Reciprocal relationships between three aspects of physical self-concept, vigorous physical activity, and lung function: A longitudinal study among late adolescents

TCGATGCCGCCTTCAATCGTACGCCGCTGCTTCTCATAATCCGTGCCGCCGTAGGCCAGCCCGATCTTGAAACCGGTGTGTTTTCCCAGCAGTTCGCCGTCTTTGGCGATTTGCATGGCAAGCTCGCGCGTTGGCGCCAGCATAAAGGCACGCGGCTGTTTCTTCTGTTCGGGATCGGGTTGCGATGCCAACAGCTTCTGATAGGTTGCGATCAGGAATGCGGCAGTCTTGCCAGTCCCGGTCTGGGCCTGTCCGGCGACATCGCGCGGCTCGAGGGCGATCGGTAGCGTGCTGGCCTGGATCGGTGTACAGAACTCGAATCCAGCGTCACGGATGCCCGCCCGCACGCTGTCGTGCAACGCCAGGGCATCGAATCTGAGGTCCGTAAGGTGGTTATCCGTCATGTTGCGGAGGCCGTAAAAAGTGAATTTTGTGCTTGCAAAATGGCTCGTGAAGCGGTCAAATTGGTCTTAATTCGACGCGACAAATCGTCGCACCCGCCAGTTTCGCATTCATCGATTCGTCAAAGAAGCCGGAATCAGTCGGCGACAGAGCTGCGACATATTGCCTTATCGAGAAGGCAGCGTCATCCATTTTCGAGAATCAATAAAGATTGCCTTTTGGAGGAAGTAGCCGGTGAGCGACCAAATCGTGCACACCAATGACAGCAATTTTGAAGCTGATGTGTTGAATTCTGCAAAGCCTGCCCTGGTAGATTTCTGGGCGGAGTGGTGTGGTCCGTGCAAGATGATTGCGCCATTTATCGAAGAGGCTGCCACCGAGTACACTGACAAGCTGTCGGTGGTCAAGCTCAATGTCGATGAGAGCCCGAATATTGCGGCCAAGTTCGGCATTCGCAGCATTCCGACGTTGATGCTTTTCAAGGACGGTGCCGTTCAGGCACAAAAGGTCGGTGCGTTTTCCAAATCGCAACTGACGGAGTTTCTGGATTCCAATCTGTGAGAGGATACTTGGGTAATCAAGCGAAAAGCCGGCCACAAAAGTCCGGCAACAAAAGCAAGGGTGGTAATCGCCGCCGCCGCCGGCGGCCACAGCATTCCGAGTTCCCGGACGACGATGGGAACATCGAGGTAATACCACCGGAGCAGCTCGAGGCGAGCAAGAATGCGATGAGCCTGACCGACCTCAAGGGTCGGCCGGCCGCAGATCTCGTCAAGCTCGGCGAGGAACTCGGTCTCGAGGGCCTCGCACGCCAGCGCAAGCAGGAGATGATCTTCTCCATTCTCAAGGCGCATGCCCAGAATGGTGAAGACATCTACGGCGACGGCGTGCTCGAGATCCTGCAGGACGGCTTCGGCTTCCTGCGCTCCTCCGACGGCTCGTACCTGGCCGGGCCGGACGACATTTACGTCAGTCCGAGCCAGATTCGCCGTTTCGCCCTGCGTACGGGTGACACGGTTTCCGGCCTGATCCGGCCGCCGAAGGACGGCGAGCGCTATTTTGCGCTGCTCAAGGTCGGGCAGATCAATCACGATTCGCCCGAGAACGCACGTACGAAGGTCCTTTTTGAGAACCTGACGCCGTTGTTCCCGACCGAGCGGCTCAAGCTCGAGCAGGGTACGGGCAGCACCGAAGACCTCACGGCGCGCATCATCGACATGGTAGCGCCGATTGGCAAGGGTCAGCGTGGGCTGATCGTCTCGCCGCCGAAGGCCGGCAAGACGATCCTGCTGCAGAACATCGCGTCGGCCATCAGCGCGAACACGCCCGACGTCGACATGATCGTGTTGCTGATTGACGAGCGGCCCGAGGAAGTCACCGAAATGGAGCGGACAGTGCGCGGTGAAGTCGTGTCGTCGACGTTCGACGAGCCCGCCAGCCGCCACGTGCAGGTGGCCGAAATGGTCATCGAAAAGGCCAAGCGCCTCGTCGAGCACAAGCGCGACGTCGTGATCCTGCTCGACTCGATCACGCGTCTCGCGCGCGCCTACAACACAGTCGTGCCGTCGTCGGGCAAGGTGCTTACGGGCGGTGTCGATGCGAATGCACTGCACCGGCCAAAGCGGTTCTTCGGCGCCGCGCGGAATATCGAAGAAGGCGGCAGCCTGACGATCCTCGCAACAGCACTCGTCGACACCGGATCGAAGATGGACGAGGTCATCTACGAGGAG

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Objectives: This prospective study, of older adolescents, investigated relationships between three aspects of physical self-concept, vigorous physical activity and lung function. In particular, physical competence, general appearance evaluations and body areas satisfaction were expected to predict subsequent physical activity, which, in turn, was expected to explain variation in lung function. In line with the reciprocal effect model, bi-directorial relationships were also tested. Gender was expected to moderate hypothesized relationships. Design: A longitudinal design, with three measurement points (baseline, 2-month follow-up, and 14-month follow-up) was employed. Method: 551 late adolescents (15-18 years old) provided self-reported data on physical activity, physical competence, body areas satisfaction, and appearance evaluation. Body weight, height, and a lung function index (forced expiratory volume in 1 s, FEV 1) were measured at baseline and at the 14-month follow-up. Results: Moderated mediation analyses indicated that physical competence at baseline predicted vigorous physical activity (2-month follow-up) among young men and women. Baseline body satisfaction and appearance evaluation were also related to vigorous physical activity (2-month follow-up) and this relationship was stronger for men. Vigorous physical activity predicted FEV 1 (14-month follow-up) and this relationship was stronger among women. The reciprocal pattern of relationships was not confirmed. Conclusions: Findings suggest that health promoting interventions should focus particularly on vigorous physical activity among young women, for example by boosting their physical competence. © 2012 Elsevier Ltd.
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